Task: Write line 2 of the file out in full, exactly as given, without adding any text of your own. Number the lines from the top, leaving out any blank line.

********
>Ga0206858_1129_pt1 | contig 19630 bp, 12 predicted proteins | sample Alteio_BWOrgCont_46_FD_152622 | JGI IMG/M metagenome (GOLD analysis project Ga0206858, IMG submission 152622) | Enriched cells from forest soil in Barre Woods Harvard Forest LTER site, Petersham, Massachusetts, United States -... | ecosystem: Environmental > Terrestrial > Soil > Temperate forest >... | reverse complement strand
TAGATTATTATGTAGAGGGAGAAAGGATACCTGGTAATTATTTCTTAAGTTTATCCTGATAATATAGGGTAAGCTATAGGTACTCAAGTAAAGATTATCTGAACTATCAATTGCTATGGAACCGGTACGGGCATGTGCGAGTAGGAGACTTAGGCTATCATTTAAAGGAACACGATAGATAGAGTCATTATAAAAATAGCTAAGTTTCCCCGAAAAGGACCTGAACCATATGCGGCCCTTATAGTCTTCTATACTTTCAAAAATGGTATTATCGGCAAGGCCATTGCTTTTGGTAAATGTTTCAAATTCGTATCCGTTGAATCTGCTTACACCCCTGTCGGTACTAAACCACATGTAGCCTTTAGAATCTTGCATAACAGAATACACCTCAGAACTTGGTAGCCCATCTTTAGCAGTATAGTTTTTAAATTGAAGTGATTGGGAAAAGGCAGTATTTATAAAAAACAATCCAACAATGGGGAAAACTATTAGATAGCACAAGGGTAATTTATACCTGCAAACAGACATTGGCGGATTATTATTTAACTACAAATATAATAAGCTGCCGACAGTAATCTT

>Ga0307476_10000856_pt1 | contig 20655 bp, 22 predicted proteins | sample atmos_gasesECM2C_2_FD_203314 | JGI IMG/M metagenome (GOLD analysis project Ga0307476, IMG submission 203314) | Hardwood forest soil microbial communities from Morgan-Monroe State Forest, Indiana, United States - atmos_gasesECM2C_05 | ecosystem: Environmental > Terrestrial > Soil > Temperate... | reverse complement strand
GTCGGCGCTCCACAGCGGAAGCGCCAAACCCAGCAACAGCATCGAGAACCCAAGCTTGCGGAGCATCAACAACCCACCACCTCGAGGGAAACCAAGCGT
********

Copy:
TAGATTATTATGTAGAGGGAGAAAGGATACCTGGTAATTATTTCTTAAGTTTATCCTGATAATATAGGGTAAGCTATAGGTACTCAAGTAAAGATTATCTGAACTATCAATTGCTATGGAACCGGTACGGGCATGTGCGAGTAGGAGACTTAGGCTATCATTTAAAGGAACACGATAGATAGAGTCATTATAAAAATAGCTAAGTTTCCCCGAAAAGGACCTGAACCATATGCGGCCCTTATAGTCTTCTATACTTTCAAAAATGGTATTATCGGCAAGGCCATTGCTTTTGGTAAATGTTTCAAATTCGTATCCGTTGAATCTGCTTACACCCCTGTCGGTACTAAACCACATGTAGCCTTTAGAATCTTGCATAACAGAATACACCTCAGAACTTGGTAGCCCATCTTTAGCAGTATAGTTTTTAAATTGAAGTGATTGGGAAAAGGCAGTATTTATAAAAAACAATCCAACAATGGGGAAAACTATTAGATAGCACAAGGGTAATTTATACCTGCAAACAGACATTGGCGGATTATTATTTAACTACAAATATAATAAGCTGCCGACAGTAATCTT